This morning I spied a little bit of light peeking around the houses & the trees as we left the house. I couldn’t capture it in my early morning photo, but it is there! I promise. The shortest day of the year is almost a month past, and it finally is showing up in our daily lives. I think there’s something very wrong when the kids leave for school before the sun is up. Plus, when it’s snowy and dark, it just feels extra cold to me. Luckily my kids love the snow, and thankfully school, so much it’s not a big deal for them.
Dane is finally on his “normal” school schedule. We’ve got our routine down and he seems well-acclimated to the new school. The only sad part is the leaving at oh-dark-thirty (ahem, 7:30). Because we leave so early the roosters are still sleeping. And the roosters are the very best part of our new little village. It’s possible every other house has a chicken coop, and a rooster. When the sun rises, and I think for a good hour after, the roosters are crowing up a storm. Dane loves this!
Our second day of school, this was still a short day, with mommy staying, we walked home shortly after sunrise. Hand-in-hand, through the snow, talking about the school, when he realized the roosters were crowing. He stopped, crowed a little himself, and jumped with joy when a rooster crowed right back at him. The really funny part is, Dane crowed in German. Yes, that is really a thing. Animals make different noises in different countries.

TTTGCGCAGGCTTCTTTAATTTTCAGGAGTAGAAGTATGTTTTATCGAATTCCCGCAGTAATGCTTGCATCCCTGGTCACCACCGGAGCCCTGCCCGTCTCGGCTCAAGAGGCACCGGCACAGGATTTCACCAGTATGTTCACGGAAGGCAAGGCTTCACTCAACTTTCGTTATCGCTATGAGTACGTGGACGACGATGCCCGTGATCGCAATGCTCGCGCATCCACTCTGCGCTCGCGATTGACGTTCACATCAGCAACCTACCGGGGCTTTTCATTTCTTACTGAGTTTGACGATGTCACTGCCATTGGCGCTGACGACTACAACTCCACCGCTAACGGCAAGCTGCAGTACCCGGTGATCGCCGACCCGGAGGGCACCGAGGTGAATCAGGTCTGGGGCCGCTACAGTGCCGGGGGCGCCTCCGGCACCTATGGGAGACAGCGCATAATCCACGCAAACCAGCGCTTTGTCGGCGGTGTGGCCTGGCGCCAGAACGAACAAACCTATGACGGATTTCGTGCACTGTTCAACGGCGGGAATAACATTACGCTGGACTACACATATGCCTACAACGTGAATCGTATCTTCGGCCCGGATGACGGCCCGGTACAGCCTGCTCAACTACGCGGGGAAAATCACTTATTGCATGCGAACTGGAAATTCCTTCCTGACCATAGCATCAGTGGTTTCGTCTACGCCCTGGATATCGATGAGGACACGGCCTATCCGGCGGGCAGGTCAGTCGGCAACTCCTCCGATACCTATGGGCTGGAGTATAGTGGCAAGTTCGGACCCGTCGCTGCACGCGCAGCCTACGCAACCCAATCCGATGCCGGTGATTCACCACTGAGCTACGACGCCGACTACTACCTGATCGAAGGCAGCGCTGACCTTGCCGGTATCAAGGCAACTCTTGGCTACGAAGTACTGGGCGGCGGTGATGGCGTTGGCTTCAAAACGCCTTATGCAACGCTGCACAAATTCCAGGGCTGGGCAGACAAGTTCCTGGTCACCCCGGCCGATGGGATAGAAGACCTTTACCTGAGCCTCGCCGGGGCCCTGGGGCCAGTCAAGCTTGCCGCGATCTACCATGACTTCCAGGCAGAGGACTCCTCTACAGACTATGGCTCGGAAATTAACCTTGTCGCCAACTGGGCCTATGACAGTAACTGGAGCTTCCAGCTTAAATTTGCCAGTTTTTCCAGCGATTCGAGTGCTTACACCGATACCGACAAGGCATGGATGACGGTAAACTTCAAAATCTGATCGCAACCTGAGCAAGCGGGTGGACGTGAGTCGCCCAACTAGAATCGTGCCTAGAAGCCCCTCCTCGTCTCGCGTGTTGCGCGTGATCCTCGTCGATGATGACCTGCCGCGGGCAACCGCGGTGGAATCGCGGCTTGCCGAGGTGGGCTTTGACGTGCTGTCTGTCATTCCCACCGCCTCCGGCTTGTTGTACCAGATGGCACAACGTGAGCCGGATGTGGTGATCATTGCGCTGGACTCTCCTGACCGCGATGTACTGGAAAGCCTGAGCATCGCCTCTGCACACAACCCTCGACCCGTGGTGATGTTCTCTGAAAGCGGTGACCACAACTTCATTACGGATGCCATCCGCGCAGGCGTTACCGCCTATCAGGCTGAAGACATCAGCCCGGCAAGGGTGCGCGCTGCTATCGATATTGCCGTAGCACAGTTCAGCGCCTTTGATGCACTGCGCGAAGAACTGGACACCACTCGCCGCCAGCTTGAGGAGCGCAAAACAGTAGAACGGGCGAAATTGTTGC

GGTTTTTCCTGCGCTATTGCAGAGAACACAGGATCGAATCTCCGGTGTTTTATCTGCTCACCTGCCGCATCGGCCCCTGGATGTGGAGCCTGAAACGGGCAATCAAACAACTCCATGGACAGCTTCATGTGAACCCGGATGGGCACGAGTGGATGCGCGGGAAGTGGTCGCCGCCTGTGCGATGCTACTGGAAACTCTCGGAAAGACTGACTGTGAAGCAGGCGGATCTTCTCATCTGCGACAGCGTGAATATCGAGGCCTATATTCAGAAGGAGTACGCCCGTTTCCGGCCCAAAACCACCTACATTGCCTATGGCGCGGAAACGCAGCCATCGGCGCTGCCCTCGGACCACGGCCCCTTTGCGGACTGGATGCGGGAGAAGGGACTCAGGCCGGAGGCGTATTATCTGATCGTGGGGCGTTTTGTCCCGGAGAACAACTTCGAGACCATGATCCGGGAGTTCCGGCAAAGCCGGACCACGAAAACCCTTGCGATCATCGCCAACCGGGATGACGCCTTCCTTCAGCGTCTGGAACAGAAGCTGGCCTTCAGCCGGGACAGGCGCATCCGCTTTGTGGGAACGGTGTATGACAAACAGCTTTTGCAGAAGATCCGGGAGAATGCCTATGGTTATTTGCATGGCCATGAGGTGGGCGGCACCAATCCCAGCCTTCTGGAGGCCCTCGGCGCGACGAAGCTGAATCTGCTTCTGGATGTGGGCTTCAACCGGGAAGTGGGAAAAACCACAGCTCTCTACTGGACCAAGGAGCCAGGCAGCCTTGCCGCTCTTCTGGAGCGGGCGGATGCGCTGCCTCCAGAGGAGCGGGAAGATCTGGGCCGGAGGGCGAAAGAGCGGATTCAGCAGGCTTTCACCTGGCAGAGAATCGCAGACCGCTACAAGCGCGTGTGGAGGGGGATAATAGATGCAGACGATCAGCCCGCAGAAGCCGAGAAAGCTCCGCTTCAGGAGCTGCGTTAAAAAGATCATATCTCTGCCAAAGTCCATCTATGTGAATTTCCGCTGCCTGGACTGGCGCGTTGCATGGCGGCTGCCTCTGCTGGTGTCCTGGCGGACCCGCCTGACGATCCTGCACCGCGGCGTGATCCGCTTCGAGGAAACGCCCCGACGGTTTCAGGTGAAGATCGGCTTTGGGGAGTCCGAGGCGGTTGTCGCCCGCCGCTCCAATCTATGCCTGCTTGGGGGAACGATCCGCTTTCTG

I grew up in Holland, and our roosters say: “Kukelku!”. In America its: “Cock-a-doodle-do” and in Germany it’s “Kikeriki!” Now, it could just be the words each country uses to define the same sound across the board. Maybe all roosters speak the same language. I really don’t know. I do know that when Dane crowed:
“Kikeriki!” that rooster crowed: “Kikeriki!” right back at him. For 5 minutes. While my toes slowly froze in the snow.